What to do if you suspect workplace thievery
It can be as small as a handful of office supplies (a few Hi-Liter pens, a few pencils and a ream of paper) that an employee snatches for his or her middle schooler. Or it can be a sophisticated, years-long embezzlement scheme involving forged invoices, multiple bank accounts and phony customers.
Fraud prevention experts believe in the 10-10-80 rule: 10% of employees never steal, 10% do, the rest will go either way depending on the circumstances.
It’s often up to HR to play workplace cop.
How you react to suspected theft can either solve a straightforward workplace problem or create a massive legal nightmare. Accusing, harassing or interrogating a suspected thief is a flashpoint for a lawsuit.
Many in the security field say the best way to handle an investigation of large-scale theft is to turn it over to an outside expert who knows how to handle an employee without getting sued—or, if the level of criminality is high enough, the police.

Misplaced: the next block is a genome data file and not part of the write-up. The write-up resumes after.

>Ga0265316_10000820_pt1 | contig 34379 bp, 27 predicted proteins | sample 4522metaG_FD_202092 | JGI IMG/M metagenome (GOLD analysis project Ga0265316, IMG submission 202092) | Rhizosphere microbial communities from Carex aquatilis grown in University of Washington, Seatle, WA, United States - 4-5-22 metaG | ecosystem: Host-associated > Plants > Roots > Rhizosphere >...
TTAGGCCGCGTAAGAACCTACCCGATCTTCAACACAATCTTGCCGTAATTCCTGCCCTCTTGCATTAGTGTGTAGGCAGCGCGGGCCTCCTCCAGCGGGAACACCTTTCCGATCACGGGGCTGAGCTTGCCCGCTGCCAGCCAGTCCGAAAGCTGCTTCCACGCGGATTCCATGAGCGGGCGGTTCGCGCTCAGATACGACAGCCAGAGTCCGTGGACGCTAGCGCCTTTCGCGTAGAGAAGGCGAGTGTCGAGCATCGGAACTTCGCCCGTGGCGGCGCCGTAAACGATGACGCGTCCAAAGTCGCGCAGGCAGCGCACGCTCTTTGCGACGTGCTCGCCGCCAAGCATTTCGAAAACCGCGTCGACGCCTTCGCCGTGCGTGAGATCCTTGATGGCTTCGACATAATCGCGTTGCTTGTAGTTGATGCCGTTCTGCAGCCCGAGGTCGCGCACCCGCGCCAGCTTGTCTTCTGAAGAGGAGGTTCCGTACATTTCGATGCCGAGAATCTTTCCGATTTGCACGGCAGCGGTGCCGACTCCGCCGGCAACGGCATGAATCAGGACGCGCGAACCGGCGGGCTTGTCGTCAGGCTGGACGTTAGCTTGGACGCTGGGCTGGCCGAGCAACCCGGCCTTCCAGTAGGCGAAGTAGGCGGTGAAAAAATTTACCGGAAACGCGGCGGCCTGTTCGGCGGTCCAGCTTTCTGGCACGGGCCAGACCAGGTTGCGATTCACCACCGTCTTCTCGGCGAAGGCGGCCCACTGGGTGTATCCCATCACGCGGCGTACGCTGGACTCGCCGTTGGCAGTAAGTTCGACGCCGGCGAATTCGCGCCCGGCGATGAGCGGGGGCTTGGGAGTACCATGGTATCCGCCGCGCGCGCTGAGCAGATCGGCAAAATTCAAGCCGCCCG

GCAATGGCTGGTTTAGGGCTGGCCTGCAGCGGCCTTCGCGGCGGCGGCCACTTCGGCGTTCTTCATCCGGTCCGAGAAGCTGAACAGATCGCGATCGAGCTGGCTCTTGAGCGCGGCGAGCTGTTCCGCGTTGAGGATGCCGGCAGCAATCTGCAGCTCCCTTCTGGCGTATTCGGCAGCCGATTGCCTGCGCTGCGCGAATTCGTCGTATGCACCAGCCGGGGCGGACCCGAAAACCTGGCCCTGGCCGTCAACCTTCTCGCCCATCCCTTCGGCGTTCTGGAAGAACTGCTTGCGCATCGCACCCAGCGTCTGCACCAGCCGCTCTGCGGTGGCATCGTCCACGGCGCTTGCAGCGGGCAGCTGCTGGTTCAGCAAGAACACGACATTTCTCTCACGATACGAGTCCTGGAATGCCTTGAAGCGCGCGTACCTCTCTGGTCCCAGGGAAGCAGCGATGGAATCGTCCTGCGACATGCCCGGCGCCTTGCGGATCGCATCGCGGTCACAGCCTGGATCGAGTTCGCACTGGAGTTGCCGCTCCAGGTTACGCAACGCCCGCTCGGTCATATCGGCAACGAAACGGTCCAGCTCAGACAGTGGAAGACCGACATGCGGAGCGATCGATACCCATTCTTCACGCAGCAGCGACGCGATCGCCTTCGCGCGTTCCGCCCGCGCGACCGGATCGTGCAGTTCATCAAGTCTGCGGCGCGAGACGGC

If you’re dealing with office supply pilferage, you might better address the issue with a companywide meeting. This puts the guilty party on notice without causing a confrontational scene.
Advice: Spare everyone the drama of a full-blown interrogation. If the problem is that serious, you probably should have called the police.
Consider this common scenario: A cashier has been short in his register drawer on several consecutive shifts. When he arrives at work, you take him by the arm, steer him into your office, lock the door and tell him he isn’t leaving until you get some answers. He offers a signed confession.
Not only is the confession likely inadmissible in court, but the cashier could sue you for false imprisonment, assault and battery and infliction of emotional distress. The cost in legal fees alone would undoubtedly be more than what the employee stole.